Curating Leamington Spa Art Gallery & Museum’s WWII camouflage exhibition

leaflet-and-guideMy main focus as the Research Curator at Leamington Spa Art Gallery & Museum was to research for and co-curate the gallery’s 2016 summer exhibition, ‘CONCEALMENT & DECEPTION: THE ART OF THE CAMOUFLEURS OF LEAMINGTON SPA 1939 – 1945’. This involved research trips to private collections, interviewing some of the artists’ family relatives (including writer and agony aunt Virginia Ironside), and organising and writing for the accompanying exhibition catalogue. This project was funded by the Paul Mellon Centre for Studies in British Art, and the Art Fund (a Jonathan Ruffer Curatorial Grant).

‘A camoufleur is a person who designed and implemented military camouflage in one of the world wars of the twentieth century.’ (Wikipedia)

Concealment and Deception told the story of the camouflage establishment based in Royal Leamington Spa, Warwickshire, during World War 2 (1939 – 1945). The Civil Defence Camouflage Establishment was founded at the start of the war with Nazi Germany to develop camouflage for strategically important installations like factories, power stations and airfields. Later, in 1941, the CDCE was expanded to include a Naval Camouflage Section and renamed the Camouflage Directorate. The exhibition presented the work of the camouflage staff – often known as ‘camoufleurs’ – against the backdrop of life on the ‘Home Front’.

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Shots of the exhibition catalogue

Life in wartime Leamington Spa was dominated by the Home Front. This mobilisation of the civilian population to support the war effort included the rationing of food and clothes and precautions against air raids like the evening ‘blackout’. Everyone in Leamington Spa was affected, including pre-war residents and the influx of newcomers brought by the war, such as evacuees (some from nearby Coventry), workers directed to war work, soldiers of the Czech Free Army and the First Belgian Independent Brigade, and a unit of the Women’s Royal Naval Service (Wrens). The newcomers also included the often rather bohemian artists, designers and scientists employed as camoufleurs. This new temporary population, many of them young and with uncertain futures, brought an exotic vibrancy to the social life of what had previously been a sleepy midlands spa town.

At its peak the camouflage establishment employed over 230 staff, including several who went on to become some of the most influential and distinguished artists and designers of their generation. They were based in a number of buildings which had been requisitioned for the war effort. The most important were the Regent Hotel on the Parade, which became the headquarters for the CDCE and the successor Camouflage Directorate; the Roller Skating Rink by the river Leam, which became the workshop for the civil camouflage team; and the municipal Art Gallery on Avenue Road, which was taken over by the Naval Camouflage Section.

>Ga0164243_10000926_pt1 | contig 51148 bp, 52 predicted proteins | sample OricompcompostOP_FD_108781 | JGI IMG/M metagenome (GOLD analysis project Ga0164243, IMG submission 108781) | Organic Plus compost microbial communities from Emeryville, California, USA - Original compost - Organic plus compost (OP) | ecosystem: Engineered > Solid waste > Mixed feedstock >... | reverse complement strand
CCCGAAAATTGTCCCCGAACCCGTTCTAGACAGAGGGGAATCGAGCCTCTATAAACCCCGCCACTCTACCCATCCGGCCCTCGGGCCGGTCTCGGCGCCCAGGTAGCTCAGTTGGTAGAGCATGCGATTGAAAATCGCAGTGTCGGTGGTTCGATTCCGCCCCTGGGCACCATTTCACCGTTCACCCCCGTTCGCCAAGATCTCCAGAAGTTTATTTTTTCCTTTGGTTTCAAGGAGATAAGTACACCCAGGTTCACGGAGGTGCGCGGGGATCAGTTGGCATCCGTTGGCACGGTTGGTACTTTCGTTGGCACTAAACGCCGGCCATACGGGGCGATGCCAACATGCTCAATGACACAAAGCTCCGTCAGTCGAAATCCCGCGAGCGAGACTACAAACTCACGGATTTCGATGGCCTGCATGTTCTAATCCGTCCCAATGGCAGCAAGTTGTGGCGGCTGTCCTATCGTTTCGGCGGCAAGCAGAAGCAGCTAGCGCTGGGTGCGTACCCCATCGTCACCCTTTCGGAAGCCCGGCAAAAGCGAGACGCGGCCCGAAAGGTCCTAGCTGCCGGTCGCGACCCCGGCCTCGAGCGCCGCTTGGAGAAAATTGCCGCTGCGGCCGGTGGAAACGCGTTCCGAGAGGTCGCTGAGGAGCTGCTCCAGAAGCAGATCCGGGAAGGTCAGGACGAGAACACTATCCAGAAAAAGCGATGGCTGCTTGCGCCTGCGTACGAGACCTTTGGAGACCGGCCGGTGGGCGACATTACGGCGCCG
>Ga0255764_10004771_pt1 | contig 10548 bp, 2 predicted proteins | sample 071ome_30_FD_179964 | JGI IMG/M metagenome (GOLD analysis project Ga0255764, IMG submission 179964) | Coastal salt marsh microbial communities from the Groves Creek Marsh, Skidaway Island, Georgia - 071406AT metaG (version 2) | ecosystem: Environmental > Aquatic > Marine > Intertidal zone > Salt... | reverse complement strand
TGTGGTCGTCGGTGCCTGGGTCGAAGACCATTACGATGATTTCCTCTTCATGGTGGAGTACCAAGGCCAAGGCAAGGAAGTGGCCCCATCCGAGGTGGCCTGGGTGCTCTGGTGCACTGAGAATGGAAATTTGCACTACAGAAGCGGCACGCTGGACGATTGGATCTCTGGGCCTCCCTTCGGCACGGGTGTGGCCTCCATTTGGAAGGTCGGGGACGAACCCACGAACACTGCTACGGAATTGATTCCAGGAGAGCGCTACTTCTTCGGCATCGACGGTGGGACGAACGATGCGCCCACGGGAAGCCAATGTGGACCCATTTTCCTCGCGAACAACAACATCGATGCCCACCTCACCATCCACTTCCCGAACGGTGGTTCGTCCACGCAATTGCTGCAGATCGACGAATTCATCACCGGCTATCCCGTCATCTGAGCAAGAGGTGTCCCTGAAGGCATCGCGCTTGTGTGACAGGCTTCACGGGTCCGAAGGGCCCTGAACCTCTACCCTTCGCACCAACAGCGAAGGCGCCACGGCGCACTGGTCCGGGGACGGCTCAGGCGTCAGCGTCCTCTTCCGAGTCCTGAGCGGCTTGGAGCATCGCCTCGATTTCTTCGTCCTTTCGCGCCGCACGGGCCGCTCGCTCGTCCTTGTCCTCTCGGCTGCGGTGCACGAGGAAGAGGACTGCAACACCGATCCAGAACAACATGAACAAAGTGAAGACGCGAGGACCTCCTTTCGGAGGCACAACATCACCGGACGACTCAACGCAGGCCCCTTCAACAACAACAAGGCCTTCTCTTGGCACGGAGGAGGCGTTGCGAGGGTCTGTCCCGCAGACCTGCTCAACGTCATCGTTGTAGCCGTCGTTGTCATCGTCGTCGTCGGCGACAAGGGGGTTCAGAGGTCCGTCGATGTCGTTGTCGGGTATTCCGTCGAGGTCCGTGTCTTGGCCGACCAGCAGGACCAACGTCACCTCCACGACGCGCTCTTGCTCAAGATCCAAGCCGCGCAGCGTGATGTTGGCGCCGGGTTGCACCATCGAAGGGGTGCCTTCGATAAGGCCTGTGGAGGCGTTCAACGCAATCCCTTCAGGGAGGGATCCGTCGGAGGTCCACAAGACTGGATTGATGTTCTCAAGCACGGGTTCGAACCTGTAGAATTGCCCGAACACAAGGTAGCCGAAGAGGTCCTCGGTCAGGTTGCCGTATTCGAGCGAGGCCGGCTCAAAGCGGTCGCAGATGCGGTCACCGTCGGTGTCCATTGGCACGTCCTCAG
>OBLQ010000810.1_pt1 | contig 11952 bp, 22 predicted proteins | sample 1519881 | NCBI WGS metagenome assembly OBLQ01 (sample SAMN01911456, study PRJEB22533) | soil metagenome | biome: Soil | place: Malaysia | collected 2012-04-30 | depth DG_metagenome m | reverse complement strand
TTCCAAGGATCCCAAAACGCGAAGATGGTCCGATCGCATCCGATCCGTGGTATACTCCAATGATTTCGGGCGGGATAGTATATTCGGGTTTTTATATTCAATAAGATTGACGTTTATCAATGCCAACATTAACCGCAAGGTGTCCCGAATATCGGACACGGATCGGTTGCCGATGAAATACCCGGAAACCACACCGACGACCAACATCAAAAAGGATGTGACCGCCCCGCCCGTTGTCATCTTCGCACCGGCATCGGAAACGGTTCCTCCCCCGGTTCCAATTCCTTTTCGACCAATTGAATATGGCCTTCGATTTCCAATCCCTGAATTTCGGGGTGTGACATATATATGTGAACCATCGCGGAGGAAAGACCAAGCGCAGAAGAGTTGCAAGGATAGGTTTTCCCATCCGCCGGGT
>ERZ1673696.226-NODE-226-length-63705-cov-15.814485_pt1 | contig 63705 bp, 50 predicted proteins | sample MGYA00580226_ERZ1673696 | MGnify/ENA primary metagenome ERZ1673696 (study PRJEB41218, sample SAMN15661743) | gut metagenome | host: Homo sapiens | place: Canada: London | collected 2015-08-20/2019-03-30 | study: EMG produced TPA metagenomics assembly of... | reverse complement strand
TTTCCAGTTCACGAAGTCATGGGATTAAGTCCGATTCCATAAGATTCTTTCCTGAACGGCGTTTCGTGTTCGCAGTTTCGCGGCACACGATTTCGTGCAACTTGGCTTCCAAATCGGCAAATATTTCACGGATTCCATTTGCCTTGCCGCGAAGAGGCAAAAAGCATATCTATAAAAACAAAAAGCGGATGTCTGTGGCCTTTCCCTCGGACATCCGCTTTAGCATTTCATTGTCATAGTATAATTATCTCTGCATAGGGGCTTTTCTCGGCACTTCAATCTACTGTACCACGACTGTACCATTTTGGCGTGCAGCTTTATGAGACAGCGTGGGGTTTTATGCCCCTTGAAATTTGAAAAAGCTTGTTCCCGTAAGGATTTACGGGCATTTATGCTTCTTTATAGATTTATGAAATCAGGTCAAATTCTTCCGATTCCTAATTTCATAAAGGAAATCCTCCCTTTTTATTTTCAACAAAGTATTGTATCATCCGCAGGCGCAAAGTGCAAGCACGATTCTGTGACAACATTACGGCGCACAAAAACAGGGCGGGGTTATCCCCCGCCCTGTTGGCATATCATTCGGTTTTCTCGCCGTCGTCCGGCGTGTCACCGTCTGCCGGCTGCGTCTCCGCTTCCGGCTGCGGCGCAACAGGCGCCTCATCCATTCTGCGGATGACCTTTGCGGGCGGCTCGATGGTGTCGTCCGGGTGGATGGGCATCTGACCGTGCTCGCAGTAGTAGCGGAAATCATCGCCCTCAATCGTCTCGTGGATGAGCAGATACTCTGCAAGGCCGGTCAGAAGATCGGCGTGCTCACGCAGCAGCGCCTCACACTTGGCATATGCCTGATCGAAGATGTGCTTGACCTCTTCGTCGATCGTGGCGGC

Most of the work of the civil camouflage team concerned static features like factory buildings, power station cooling towers, airfield buildings, runways and roads. Camouflage officers often photographed or sketched the sites from the air and then used these images to develop schemes to either conceal the sites or create nearby decoys to divert attacking aircraft. Simple schemes might only require plans on paper, but more elaborate designs for important sites often included the production of three-dimensional scale models. These were tested in a ‘viewing room’ in the Skating Rink, where different lighting and atmospheric conditions could be artificially recreated. If the intention was concealment, the objective was to cause the sites to merge in with their surroundings and not produce tell-tale shadows from buildings. By contrast, a decoy site might involve creating dummy aerodromes, factories and buildings, with elaborate lighting schemes to entice night-time bombing raids. Naval camouflage offered greater challenges: vessels were usually moving against a constantly changing background and left a tell-tale wake and smoke from their funnels. The approach of the naval camoufleurs was to produce scale model of the subject based on plans published in the reference book Jane’s Fighting Ships. The model would then be painted in a design intended to either make the ship less visible or, if that was impractical, confuse a prospective attacker (often a submarine) as to its type, speed and direction. The camouflage had to be designed for the typical weather conditions in which the ship would be operating, for example those found in the North Atlantic, Arctic or Pacific. The camouflaged model was then tested in a large water tank in the Art Gallery, where the likely lighting, atmospheric and marine conditions were artificially recreated. Once approved, the design would be applied to the vessel when it was nest dockside for repairs.

A number of the artists also produced paintings, watercolours and drawings recording their colleagues at work, or showing the sites and ships they had camouflaged. Other pictures showed life in the wartime town, including the damage caused by Luftwaffe bombing raids. Some artists also became involved in the production of murals in Leamington Spa, notably for the British Restaurant at the back of the Town Hall, for the Regent Hotel, and for a local school. Many joined the local branch of the Artists International Association, an organisation of artists opposed to fascism which briefly flourished in Leamington Spa as a result of the concentration of camoufleurs. The friendships formed during the war influenced the later careers of many of the staff who had worked together in Leamington Spa.